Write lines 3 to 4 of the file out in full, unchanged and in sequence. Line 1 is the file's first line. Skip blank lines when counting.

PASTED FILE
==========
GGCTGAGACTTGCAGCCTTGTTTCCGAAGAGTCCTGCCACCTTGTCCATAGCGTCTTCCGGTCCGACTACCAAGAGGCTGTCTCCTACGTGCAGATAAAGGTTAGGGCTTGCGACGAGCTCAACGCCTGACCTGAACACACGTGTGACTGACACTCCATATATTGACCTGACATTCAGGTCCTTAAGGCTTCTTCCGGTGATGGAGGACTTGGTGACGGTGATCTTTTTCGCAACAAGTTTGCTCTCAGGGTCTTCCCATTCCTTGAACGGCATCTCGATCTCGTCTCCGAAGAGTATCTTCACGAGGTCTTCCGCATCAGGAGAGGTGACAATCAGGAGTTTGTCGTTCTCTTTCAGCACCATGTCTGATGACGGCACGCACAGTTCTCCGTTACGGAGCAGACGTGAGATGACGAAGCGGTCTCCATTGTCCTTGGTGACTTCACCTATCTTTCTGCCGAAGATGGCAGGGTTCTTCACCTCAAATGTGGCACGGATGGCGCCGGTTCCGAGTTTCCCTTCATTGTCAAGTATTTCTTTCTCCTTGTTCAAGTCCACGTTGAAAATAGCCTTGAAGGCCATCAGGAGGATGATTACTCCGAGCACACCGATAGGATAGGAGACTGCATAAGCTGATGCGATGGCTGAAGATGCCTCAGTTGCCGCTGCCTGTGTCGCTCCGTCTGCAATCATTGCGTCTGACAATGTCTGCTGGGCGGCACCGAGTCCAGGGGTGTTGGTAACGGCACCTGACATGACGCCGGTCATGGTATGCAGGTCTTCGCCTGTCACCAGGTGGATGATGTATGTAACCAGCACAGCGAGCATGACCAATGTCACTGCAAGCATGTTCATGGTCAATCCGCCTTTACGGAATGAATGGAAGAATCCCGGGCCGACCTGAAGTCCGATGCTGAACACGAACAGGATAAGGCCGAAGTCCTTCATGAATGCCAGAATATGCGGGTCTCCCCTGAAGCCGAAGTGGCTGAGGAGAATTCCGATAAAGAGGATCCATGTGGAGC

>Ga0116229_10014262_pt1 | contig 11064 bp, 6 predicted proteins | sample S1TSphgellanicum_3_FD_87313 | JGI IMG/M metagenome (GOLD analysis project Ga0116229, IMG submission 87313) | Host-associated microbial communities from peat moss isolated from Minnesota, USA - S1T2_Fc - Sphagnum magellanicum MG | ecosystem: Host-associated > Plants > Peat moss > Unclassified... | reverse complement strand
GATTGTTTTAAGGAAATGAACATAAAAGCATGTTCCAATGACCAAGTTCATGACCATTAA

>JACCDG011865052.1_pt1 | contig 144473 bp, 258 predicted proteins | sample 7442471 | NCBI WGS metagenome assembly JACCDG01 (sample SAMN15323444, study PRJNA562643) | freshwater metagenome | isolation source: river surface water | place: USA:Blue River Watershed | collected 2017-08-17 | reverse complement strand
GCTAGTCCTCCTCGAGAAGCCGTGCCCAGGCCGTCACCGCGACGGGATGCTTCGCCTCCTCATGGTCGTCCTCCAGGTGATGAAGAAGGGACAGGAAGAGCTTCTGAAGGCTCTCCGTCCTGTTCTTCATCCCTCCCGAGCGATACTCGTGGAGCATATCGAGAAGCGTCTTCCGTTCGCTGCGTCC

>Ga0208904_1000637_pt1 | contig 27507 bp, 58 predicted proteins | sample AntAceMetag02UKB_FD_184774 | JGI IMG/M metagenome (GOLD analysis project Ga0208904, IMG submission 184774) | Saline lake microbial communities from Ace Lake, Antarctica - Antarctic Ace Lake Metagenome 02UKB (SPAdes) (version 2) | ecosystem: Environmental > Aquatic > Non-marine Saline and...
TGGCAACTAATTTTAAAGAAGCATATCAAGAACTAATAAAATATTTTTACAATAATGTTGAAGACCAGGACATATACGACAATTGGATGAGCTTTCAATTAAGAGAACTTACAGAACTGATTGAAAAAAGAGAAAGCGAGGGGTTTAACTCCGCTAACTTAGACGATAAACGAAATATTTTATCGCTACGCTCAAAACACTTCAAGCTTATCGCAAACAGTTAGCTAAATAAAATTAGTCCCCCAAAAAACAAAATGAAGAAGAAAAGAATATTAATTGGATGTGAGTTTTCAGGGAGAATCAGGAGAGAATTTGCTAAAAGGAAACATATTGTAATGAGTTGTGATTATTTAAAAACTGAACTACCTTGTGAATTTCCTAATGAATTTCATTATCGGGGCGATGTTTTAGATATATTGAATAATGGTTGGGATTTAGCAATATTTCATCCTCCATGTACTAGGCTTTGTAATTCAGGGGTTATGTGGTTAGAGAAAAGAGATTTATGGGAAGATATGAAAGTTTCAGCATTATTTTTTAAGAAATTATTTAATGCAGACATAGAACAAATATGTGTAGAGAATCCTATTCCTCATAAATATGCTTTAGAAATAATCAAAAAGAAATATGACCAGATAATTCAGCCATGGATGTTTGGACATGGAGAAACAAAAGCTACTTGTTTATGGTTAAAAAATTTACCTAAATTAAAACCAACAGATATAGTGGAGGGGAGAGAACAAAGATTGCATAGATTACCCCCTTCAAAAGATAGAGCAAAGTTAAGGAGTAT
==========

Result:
GATTGTTTTAAGGAAATGAACATAAAAGCATGTTCCAATGACCAAGTTCATGACCATTAA

>JACCDG011865052.1_pt1 | contig 144473 bp, 258 predicted proteins | sample 7442471 | NCBI WGS metagenome assembly JACCDG01 (sample SAMN15323444, study PRJNA562643) | freshwater metagenome | isolation source: river surface water | place: USA:Blue River Watershed | collected 2017-08-17 | reverse complement strand